that neither the officer nor the case manager requested a
drug screening for either of the parents after the arrest.
Although the Parents received a drug screening at their
detention hearing, DCS did not offer evidence of the test
results after the court denied its motion for telephonic
evidence. The court ultimately concluded that DCS failed to
present sufficient evidence to meet the preponderance of
evidence standard required for a CHINS determination. While
the court agreed it was appropriate to remove the Children at
the time of the arrest, it could not find "any signs of
abnormality by Mother [that] were sufficient to show  she
was impaired by drug use to the extent she was endangering
the children." (Appellant's App. Vol. II at 177).
The court also concluded that "[a]llegations from [the
first petition] may be combined with future allegations of
neglect (or endangerment by illegal drug use) as evidence of
the element of the need for the 'coercive intervention of
the court.'" (Id.)
November 8, 2017-the day after the dismissal of the first
petition- DCS filed another petition (hereinafter
"second petition") alleging the five Children were
CHINS. The second petition relied on these alleged material
• Mother and Father had prior involvement with the DCS,
including a case that ended in May of 2017. Children were
removed from Father's care due to substance abuse and the
family was reunified after Mother successfully completed
â¢ DCS was also involved with the family in November 2016
when Mother gave birth to the youngest child in the
family's home. Mother admitted to heroin use during her
• Parents were arrested on June 27, 2017, for
appearing to be intoxicated while caring for the children.
• Additional evidence of neglect had been obtained by
the DCS following the dismissal of the first petition.
• Mother and Father both tested positive for
methamphetamine multiple times during the pendency of the
most recent CHINS case. Parents also failed to attend
multiple drug screenings.
• Mother failed to follow protocol during a September
19, 2017, screening, her behavior was erratic and
threatening, and the drug screen was positive for
methamphetamine. The drug screener felt unsafe while
administering the test.
• Father tested positive for methamphetamine during
a September 26, 2017, drug test.
• Father became agitated and left an October 19, 2017,
Child and Family Team Meeting.
• Around October 4, 2017, Parents indicated they
were having difficulty paying bills; their electricity and
water were shut off.
• Parents had a drug-related criminal history.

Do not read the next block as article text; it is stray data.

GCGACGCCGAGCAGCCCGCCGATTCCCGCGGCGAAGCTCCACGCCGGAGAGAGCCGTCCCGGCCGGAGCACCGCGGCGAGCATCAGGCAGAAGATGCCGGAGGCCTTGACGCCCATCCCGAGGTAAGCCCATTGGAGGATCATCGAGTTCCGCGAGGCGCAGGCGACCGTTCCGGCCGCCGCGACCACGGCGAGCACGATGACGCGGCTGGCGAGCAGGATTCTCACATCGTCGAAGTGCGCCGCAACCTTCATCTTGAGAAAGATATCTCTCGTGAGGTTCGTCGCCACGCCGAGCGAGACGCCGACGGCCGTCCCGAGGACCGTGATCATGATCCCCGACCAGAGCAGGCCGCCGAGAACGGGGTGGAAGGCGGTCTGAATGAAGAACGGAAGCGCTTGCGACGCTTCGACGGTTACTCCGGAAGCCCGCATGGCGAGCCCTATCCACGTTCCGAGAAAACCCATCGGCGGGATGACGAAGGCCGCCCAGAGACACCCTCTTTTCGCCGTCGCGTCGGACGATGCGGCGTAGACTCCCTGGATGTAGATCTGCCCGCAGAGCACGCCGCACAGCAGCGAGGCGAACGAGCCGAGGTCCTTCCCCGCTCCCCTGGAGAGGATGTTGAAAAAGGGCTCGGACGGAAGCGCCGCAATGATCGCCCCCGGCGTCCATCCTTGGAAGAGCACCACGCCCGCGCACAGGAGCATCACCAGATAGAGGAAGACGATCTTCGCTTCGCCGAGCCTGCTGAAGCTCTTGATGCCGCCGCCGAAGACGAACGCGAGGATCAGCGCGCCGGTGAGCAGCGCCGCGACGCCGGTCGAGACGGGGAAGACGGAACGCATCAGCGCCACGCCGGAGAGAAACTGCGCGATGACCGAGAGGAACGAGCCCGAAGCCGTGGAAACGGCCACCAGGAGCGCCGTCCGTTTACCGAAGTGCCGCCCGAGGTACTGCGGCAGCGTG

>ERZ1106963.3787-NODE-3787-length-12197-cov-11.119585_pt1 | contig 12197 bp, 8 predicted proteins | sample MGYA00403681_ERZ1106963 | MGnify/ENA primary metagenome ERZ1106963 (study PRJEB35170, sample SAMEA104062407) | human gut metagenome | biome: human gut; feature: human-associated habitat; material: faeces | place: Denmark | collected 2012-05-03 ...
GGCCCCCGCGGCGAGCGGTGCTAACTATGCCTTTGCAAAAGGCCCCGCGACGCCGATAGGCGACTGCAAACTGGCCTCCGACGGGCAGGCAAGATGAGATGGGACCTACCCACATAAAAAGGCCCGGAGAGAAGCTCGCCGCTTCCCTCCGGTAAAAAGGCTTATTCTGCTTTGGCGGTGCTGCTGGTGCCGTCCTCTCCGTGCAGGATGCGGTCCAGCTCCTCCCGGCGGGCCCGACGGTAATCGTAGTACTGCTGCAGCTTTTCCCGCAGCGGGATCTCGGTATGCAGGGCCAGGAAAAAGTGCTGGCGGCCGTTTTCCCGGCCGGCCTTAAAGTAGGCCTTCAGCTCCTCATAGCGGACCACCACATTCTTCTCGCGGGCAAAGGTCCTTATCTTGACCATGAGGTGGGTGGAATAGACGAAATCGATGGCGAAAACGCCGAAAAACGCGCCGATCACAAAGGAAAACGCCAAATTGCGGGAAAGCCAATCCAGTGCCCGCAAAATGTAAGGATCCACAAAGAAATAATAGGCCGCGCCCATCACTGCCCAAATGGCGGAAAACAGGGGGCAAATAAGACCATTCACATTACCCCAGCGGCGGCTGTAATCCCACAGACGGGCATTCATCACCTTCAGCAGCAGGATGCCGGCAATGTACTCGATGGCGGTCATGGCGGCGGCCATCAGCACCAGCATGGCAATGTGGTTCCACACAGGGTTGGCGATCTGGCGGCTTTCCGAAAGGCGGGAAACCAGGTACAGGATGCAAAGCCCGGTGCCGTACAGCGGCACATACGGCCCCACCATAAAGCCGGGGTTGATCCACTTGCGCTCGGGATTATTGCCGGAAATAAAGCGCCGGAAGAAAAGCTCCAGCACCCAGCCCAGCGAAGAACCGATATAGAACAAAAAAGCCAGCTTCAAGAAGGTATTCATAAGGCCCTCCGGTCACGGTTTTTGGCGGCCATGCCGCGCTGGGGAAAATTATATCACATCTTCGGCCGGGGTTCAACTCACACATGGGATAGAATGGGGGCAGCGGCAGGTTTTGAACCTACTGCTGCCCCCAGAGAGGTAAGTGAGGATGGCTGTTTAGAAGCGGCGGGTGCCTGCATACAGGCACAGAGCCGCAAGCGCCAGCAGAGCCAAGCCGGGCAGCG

authorizing the filing of this CHINS petition, the court also
determined continued placement of the children with their
paternal grandmother was necessary to protect the
contested fact-finding hearing, DCS called several witnesses
to offer testimony regarding the educational achievement of
the Children. M.W. and Eq.W. each testified that they had not
attended school in five years. Specifically, M.W. noted he
received some sort of home schooling, but never learned any
math. Paternal Grandmother testified that she worked to
enroll several of the Children in schools and arranged
tutoring services because she was concerned with preparing
the older children for adulthood. Additionally, a DCS
caseworker expressed concerns about how S.W. did not know his
alphabet or how to write his name at nine years old.
January 3, 2018, the court adjudicated all five Children as
CHINS. In reaching this conclusion, the court found that
Parents had failed to provide necessary shelter, education,
food, and supervision for the Children. While "the CHINS
Petition did not allege material facts of failure to provide
education, food, or safe housing, even though the DCS did
generally plead those issues by including the statutory
language of CHINS neglect in IC 31-34-1-1," the court
found it could not "ignore the clear presentation of
evidence of neglect of education (5 years without school for
the older children) and unsafe housing due to excessive
clutter and unsupervised strangers wandering in the
home." (Appellant's App. Vol. II at 62). The court
also noted that Parents were placed on notice of these issues
and failed to object to any testimony regarding education and
housing conditions. The court ordered that the Children
remain with their paternal grandmother. Only Mother appealed.
unanimous decision, the Court of Appeals affirmed the trial
court. Matter of Eq.W., 106 N.E.3d 536, 543
(Ind.Ct.App. 2018), vacated in part, aff'd in
part. The court found Mother waived her argument that
res judicata should have applied to bar the second petition,
found no reversable error in the Children's continued
placement with their paternal grandmother after the first
petition was dismissed, and found Mother impliedly consented
to the issue of educational neglect coming up during the
fact-finding hearing. Id. at 540-41. While finding